The Group of States Against Corruption (Greco), the Council of Europe’s anti-corruption body, has expressed serious concern about the weakening resolve in the fight against corruption in Europe, especially in Romania, Poland and Greece.
“2017 has been a dark year for the fight against corruption,” said Marin Mrcela, the Greco chairperson who presented the body’s annual report on Thursday. “New legislative initiatives in some countries have taken the antithesis of earlier reforms” to better combat this “real threat” that “shatters the democratic system” and “undermines the rule of law”, he said.
Given the “numerous allegations of corruption raised in 2017 in a large number of countries and institutions (…), progress in the fight against corruption can not be taken for granted,” added the vice president of the Supreme Court of Croatia.
The report highlights Romania and Poland, where reforms of the judicial system have caused serious concern and fear of a negative impact on the independence of the courts. “Warsaw and Bucharest have been subject to evaluation procedures launched “in exceptional circumstances” by Greco, the report notes.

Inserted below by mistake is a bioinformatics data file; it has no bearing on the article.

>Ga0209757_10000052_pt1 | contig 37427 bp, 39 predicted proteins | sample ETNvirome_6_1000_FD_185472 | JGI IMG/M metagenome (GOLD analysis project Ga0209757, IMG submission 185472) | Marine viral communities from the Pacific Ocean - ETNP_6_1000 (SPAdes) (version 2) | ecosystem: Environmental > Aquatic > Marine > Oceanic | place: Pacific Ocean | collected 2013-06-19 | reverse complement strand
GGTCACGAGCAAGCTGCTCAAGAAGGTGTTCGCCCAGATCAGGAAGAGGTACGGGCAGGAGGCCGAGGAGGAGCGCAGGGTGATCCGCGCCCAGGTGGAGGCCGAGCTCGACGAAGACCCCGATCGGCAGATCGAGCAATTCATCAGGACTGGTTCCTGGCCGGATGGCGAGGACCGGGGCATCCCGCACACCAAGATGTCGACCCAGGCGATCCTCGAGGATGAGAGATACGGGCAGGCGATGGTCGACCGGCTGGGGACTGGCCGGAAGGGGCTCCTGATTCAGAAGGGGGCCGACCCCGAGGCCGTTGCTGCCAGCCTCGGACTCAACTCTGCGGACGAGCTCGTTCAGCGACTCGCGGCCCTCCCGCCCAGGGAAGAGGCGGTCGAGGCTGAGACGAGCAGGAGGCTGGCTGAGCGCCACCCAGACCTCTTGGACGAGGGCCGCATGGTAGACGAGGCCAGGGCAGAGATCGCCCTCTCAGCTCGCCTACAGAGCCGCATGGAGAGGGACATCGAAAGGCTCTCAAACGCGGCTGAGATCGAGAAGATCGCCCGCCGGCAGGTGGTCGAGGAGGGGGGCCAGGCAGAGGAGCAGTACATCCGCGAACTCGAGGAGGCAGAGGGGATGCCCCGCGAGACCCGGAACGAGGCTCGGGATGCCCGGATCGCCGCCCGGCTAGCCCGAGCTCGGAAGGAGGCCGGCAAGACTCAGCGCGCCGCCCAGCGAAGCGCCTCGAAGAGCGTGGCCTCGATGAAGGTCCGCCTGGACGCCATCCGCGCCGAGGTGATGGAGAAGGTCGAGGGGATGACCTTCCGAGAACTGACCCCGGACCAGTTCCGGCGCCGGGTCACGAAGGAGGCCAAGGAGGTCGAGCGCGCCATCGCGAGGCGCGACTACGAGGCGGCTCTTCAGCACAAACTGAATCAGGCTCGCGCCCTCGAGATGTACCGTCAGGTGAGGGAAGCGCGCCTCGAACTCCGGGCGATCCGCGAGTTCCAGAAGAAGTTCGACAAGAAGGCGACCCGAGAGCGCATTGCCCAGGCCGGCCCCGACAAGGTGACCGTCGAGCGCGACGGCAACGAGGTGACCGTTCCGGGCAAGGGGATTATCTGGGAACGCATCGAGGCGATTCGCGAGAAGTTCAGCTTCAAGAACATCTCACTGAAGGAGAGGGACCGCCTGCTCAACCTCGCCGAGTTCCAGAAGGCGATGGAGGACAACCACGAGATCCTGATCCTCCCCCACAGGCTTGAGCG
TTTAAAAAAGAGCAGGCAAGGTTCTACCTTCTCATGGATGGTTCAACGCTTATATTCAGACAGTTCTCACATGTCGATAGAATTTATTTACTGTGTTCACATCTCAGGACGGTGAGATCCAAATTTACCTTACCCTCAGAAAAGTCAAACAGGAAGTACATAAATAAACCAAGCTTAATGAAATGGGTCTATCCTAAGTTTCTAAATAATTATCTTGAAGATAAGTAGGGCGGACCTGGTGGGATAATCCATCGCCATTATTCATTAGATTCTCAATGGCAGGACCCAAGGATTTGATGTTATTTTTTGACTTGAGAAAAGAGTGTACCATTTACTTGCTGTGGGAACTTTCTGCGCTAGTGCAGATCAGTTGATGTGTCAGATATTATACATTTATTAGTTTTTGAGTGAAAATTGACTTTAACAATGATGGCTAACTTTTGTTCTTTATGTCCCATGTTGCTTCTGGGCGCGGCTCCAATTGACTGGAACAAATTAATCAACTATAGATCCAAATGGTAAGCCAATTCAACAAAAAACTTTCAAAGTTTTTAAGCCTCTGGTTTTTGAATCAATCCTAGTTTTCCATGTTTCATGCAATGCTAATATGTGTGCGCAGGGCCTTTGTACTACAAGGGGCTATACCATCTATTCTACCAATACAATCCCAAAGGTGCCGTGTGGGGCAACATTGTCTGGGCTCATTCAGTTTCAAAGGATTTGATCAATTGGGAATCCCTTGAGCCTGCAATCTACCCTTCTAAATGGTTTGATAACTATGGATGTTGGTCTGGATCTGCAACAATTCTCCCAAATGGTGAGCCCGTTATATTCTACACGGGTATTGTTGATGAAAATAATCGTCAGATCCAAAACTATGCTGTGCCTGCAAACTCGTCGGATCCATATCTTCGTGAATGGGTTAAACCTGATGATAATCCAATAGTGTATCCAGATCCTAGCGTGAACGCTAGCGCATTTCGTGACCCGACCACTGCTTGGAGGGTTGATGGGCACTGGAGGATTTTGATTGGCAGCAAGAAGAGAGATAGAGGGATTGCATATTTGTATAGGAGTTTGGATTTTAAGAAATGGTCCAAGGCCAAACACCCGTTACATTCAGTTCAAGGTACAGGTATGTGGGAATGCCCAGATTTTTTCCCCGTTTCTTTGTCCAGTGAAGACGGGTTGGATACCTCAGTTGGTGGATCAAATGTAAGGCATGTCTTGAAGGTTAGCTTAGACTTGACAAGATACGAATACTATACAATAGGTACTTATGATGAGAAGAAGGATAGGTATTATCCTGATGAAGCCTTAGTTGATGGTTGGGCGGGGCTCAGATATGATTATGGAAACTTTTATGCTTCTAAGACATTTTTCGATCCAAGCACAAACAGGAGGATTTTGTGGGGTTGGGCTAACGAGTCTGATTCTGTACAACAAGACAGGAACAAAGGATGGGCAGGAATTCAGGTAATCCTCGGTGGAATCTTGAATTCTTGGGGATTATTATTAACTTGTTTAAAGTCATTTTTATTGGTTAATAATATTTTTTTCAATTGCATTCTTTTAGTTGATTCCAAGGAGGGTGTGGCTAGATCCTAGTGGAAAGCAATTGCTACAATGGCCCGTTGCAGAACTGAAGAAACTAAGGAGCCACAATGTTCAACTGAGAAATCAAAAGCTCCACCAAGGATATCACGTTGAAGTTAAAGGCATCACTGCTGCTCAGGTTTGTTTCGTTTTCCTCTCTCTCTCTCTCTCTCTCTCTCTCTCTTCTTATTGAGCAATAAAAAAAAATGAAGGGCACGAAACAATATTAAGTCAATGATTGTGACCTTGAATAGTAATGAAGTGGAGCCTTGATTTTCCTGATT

The anti-corruption body also addresses the allegations of corruption against the Parliamentary Assembly of the Council of Europe (PACE). Some elected officials are “strongly suspected” by an independent commission of inquiry of having acted for several years for the benefit of the government of Azerbaijan in exchange for money and benefits in kind.
These “corrupt practices … are a serious threat to our institutions and to democracy itself,” said Council of Europe Secretary General Thorbjørn Jagland.
The GRECO report also acknowledged the essential role played by journalists in fighting corruption and paid tribute to Daphne Caruana Galizia, the Maltese investigative journalist who was assassinated in October 2017 after she reported on links between Malta’s online gambling industry and organised crime, the sale of EU passports to Russian oligarchs with close ties to the Kremlin, and payments from the government of Azerbaijan.
Galizia’s murder “revealed, once again, the need to protect journalists who investigate corruption and to bring the perpetrators of crimes against them to justice,” GRECO said in its report.
Comprised of 48 European states (including Switzerland) and the United States, Greco is a Council of Europe body. It was created in 1999 to improve the capacity of its members to fight against corruption